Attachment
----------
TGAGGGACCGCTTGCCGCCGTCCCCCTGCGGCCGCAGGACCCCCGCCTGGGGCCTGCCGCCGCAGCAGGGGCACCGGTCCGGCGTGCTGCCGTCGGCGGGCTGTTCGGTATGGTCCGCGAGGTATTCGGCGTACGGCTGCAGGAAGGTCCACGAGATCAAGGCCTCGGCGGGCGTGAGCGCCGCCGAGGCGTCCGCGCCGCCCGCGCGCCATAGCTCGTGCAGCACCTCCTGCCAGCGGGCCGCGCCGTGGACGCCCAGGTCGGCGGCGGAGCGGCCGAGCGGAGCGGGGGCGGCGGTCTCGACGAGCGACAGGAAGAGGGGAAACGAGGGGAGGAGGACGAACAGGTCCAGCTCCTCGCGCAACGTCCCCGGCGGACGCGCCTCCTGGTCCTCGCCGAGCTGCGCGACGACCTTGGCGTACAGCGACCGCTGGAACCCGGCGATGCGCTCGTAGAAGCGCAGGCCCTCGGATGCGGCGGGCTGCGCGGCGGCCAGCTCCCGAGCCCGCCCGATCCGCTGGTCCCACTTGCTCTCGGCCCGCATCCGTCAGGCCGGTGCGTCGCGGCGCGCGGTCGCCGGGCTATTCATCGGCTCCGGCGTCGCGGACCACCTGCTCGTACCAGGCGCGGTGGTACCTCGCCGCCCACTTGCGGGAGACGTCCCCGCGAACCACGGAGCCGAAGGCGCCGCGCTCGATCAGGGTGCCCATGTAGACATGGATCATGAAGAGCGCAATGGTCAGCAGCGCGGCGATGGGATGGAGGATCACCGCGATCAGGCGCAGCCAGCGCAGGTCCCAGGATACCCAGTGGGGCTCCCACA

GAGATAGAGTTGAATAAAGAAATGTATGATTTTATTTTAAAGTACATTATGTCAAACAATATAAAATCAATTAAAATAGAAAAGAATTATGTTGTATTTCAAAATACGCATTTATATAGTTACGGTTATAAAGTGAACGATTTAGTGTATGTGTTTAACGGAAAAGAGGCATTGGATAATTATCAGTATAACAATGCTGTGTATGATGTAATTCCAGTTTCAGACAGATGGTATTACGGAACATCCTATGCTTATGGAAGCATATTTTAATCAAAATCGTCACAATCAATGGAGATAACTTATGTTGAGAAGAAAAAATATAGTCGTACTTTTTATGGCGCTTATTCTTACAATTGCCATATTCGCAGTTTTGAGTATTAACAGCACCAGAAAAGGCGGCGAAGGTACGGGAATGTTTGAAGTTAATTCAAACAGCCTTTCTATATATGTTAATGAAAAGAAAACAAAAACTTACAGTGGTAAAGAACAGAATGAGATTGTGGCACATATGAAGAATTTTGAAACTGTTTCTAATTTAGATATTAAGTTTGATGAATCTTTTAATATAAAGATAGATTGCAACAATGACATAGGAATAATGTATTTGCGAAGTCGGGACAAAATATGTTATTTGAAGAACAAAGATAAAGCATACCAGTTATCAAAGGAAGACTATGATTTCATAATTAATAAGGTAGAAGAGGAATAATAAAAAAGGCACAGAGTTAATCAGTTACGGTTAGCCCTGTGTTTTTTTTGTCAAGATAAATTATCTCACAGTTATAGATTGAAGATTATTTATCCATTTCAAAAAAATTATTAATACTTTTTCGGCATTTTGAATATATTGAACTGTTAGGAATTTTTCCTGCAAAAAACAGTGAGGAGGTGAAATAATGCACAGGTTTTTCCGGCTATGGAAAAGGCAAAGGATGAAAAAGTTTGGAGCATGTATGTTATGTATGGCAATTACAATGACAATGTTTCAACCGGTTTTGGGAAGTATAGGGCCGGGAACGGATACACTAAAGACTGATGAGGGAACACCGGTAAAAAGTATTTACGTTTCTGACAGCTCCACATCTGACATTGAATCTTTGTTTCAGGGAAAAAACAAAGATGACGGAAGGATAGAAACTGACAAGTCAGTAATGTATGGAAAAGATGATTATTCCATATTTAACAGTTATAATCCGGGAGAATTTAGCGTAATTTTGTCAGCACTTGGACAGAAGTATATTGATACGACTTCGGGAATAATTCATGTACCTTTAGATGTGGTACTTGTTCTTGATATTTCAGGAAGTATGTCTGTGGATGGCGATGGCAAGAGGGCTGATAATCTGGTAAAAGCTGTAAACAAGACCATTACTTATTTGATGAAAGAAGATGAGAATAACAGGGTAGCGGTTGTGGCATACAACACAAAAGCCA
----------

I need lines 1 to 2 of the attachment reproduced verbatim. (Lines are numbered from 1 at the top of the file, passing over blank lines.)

TGAGGGACCGCTTGCCGCCGTCCCCCTGCGGCCGCAGGACCCCCGCCTGGGGCCTGCCGCCGCAGCAGGGGCACCGGTCCGGCGTGCTGCCGTCGGCGGGCTGTTCGGTATGGTCCGCGAGGTATTCGGCGTACGGCTGCAGGAAGGTCCACGAGATCAAGGCCTCGGCGGGCGTGAGCGCCGCCGAGGCGTCCGCGCCGCCCGCGCGCCATAGCTCGTGCAGCACCTCCTGCCAGCGGGCCGCGCCGTGGACGCCCAGGTCGGCGGCGGAGCGGCCGAGCGGAGCGGGGGCGGCGGTCTCGACGAGCGACAGGAAGAGGGGAAACGAGGGGAGGAGGACGAACAGGTCCAGCTCCTCGCGCAACGTCCCCGGCGGACGCGCCTCCTGGTCCTCGCCGAGCTGCGCGACGACCTTGGCGTACAGCGACCGCTGGAACCCGGCGATGCGCTCGTAGAAGCGCAGGCCCTCGGATGCGGCGGGCTGCGCGGCGGCCAGCTCCCGAGCCCGCCCGATCCGCTGGTCCCACTTGCTCTCGGCCCGCATCCGTCAGGCCGGTGCGTCGCGGCGCGCGGTCGCCGGGCTATTCATCGGCTCCGGCGTCGCGGACCACCTGCTCGTACCAGGCGCGGTGGTACCTCGCCGCCCACTTGCGGGAGACGTCCCCGCGAACCACGGAGCCGAAGGCGCCGCGCTCGATCAGGGTGCCCATGTAGACATGGATCATGAAGAGCGCAATGGTCAGCAGCGCGGCGATGGGATGGAGGATCACCGCGATCAGGCGCAGCCAGCGCAGGTCCCAGGATACCCAGTGGGGCTCCCACA

GAGATAGAGTTGAATAAAGAAATGTATGATTTTATTTTAAAGTACATTATGTCAAACAATATAAAATCAATTAAAATAGAAAAGAATTATGTTGTATTTCAAAATACGCATTTATATAGTTACGGTTATAAAGTGAACGATTTAGTGTATGTGTTTAACGGAAAAGAGGCATTGGATAATTATCAGTATAACAATGCTGTGTATGATGTAATTCCAGTTTCAGACAGATGGTATTACGGAACATCCTATGCTTATGGAAGCATATTTTAATCAAAATCGTCACAATCAATGGAGATAACTTATGTTGAGAAGAAAAAATATAGTCGTACTTTTTATGGCGCTTATTCTTACAATTGCCATATTCGCAGTTTTGAGTATTAACAGCACCAGAAAAGGCGGCGAAGGTACGGGAATGTTTGAAGTTAATTCAAACAGCCTTTCTATATATGTTAATGAAAAGAAAACAAAAACTTACAGTGGTAAAGAACAGAATGAGATTGTGGCACATATGAAGAATTTTGAAACTGTTTCTAATTTAGATATTAAGTTTGATGAATCTTTTAATATAAAGATAGATTGCAACAATGACATAGGAATAATGTATTTGCGAAGTCGGGACAAAATATGTTATTTGAAGAACAAAGATAAAGCATACCAGTTATCAAAGGAAGACTATGATTTCATAATTAATAAGGTAGAAGAGGAATAATAAAAAAGGCACAGAGTTAATCAGTTACGGTTAGCCCTGTGTTTTTTTTGTCAAGATAAATTATCTCACAGTTATAGATTGAAGATTATTTATCCATTTCAAAAAAATTATTAATACTTTTTCGGCATTTTGAATATATTGAACTGTTAGGAATTTTTCCTGCAAAAAACAGTGAGGAGGTGAAATAATGCACAGGTTTTTCCGGCTATGGAAAAGGCAAAGGATGAAAAAGTTTGGAGCATGTATGTTATGTATGGCAATTACAATGACAATGTTTCAACCGGTTTTGGGAAGTATAGGGCCGGGAACGGATACACTAAAGACTGATGAGGGAACACCGGTAAAAAGTATTTACGTTTCTGACAGCTCCACATCTGACATTGAATCTTTGTTTCAGGGAAAAAACAAAGATGACGGAAGGATAGAAACTGACAAGTCAGTAATGTATGGAAAAGATGATTATTCCATATTTAACAGTTATAATCCGGGAGAATTTAGCGTAATTTTGTCAGCACTTGGACAGAAGTATATTGATACGACTTCGGGAATAATTCATGTACCTTTAGATGTGGTACTTGTTCTTGATATTTCAGGAAGTATGTCTGTGGATGGCGATGGCAAGAGGGCTGATAATCTGGTAAAAGCTGTAAACAAGACCATTACTTATTTGATGAAAGAAGATGAGAATAACAGGGTAGCGGTTGTGGCATACAACACAAAAGCCA